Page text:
2/17/09

iacta alea est

The shepherds were already refreshing their flocks at the little river when the sun rose. It was a fresh winter morning and they stood quietly looking down in a huddle, with their shoulders pulled up to their ears, rubbing their arms and hands vigorously. There was an ineffable coldness on the backs of their necks they couldn’t shake.

In the silence, a few weak notes rang out. Not a bird, but something else. Music possibly, from a pipe? The sheep stopped drinking and the shepherds raised their eyes and turned. They didn’t speak but their gazes shot searchingly back and forth between their sheep and the shadow of the woods where they knew the soldiers were camped. For a full minute they stood motionless, straining to listen for another sound. Even the animals seemed to be listening, with their heads erect and their ears pointed open wide.

The peace was abruptly broken by the hard thwack of wings beating against air as scores of black birds took to flight from the trees and landed on the bridge nearby the shepherds. A cold wind began to blow and the birds alit again, flying south.

From the woods came running a young man, handsome, and dressed in fine clothes. In his hand was a trumpet, and when he reached the bridge he stopped and sounded a piercing blast. Across the bridge he then bolted and seemed to disappear into a mist before he even reached the other side.

A second man then emerged on horseback and he slowly followed the path to the river-crossing. He wept as he rode and his shirt was rent down the middle. Forlornly, he shouted to his legion, “The die is cast!”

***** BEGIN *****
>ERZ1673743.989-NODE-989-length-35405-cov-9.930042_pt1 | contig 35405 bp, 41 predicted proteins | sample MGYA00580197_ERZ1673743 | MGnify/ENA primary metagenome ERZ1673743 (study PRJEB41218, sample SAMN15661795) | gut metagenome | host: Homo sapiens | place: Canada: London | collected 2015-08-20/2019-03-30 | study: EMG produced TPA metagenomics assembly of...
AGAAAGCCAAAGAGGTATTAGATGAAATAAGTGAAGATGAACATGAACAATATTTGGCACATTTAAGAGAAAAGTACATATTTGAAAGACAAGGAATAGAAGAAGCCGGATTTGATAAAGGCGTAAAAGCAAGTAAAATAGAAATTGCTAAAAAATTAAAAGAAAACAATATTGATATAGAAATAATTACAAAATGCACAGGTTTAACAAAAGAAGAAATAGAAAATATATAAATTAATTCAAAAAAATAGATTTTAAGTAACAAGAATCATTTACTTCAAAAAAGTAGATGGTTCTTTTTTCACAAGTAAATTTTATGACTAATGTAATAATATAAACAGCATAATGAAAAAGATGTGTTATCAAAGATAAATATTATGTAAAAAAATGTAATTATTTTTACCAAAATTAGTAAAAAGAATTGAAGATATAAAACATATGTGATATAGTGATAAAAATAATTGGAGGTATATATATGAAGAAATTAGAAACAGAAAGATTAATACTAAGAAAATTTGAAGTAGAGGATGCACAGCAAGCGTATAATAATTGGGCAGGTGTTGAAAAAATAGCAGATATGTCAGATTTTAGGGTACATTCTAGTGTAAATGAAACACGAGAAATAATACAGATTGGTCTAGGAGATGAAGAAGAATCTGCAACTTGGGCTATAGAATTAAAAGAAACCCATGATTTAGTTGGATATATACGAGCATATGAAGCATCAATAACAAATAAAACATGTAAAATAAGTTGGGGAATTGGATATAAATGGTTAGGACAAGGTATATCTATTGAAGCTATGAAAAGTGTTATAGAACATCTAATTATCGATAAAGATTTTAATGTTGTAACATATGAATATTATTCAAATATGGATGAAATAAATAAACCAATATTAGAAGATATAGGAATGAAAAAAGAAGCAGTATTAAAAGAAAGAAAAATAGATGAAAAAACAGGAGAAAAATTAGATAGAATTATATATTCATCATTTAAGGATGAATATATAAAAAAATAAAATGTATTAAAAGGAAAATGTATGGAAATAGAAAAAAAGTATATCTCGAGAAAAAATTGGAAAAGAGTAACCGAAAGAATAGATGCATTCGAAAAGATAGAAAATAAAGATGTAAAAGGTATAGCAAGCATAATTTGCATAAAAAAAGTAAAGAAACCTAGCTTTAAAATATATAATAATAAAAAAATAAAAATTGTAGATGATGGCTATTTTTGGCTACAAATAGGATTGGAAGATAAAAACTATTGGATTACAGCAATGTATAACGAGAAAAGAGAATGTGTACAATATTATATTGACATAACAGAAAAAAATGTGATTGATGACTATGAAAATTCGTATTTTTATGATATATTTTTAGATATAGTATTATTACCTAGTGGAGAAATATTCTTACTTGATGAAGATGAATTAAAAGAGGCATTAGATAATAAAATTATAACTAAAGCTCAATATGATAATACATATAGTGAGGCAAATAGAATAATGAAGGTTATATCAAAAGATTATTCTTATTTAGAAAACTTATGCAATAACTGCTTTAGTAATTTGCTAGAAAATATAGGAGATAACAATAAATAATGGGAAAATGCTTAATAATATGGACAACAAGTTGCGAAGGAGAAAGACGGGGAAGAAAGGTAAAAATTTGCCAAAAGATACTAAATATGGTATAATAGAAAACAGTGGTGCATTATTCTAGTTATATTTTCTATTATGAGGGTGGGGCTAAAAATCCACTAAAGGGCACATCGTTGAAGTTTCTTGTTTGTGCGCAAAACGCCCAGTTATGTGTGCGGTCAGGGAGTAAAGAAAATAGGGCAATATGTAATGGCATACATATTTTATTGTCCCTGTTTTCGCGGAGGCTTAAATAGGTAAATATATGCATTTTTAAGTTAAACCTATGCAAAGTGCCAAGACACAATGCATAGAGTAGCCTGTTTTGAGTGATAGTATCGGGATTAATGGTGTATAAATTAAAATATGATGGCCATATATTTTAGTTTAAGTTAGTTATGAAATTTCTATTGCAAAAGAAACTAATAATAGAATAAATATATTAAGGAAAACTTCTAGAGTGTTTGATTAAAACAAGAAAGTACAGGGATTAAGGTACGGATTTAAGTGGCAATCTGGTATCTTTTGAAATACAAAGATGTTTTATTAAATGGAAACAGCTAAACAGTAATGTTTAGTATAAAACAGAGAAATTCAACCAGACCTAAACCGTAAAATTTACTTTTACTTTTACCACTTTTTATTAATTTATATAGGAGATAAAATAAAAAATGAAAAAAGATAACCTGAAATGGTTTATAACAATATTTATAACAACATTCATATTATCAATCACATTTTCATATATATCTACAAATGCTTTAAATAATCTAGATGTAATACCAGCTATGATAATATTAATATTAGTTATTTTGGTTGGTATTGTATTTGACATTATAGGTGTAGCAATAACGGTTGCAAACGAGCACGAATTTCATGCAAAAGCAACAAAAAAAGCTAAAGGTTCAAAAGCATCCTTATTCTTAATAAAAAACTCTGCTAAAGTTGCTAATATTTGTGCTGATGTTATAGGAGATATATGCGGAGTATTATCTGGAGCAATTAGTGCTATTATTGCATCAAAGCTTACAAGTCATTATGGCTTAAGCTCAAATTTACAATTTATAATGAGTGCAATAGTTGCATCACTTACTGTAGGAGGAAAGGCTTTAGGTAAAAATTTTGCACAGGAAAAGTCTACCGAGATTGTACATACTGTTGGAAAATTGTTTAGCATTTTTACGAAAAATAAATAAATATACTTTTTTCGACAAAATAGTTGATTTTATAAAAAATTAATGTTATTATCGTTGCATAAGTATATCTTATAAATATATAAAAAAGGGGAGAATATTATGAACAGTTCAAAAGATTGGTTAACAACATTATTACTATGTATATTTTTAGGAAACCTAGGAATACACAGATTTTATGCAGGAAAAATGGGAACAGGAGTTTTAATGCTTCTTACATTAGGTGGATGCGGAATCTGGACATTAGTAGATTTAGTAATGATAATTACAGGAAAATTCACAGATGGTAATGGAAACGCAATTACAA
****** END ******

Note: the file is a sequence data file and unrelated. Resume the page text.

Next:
It was January 10th, 49 BC, and Julius Caesar was about to cross the Rubicon.

5 comments:

cyurkanin said...

For those interested in the vision the relevant passages are in paragraph 32 of the link.

100swallows said...

I wouldn't feel too bad for old Gaius. Why was he bawling? Because he saw that the only way for him to get his way was to start a civil war in which thousands of his fellow countrymen would die. Doggone it. He could have obeyed the senate and told his army to go back home.

The senate was corrupt? So was he. Look at his political past. I know we are supposed to be happy such a swell guy pulled off his coup and founded the empire. But weren't we democrats? A democrat would have had to join Pompey against him. Cicero considered him a tyrant and supported the freedom-fighters.

I wouldn't have wanted to live in imperial Rome, would you? Worse than Nazi Germany.

But Caesar saved Rome, maybe you say.
That was how it worked out. But in his own view of things, he was just one more general pulling a coup to "save the country", of which there were plenty in the twentieth century, of lousy memory.

cyurkanin said...

I'm assuming the "you"s and "we"s in your comment are generalizations but I don't include myself in the generalization.

This is a retelling of a myth in what I thought was a neutral tone, I'm not so sure "we" all think he was a swell guy. He was, however, a great name in history. Someone who made a mark. The stories here are merely correlations between our past and present, or at least our likely near future.

I tend to agree with the Platonic interpretation of democracy and the politics of plunder. Do you really think the corruption would have fixed itself? Even if it did, permanently? How long til the next Caesar was to come along? It's human nature.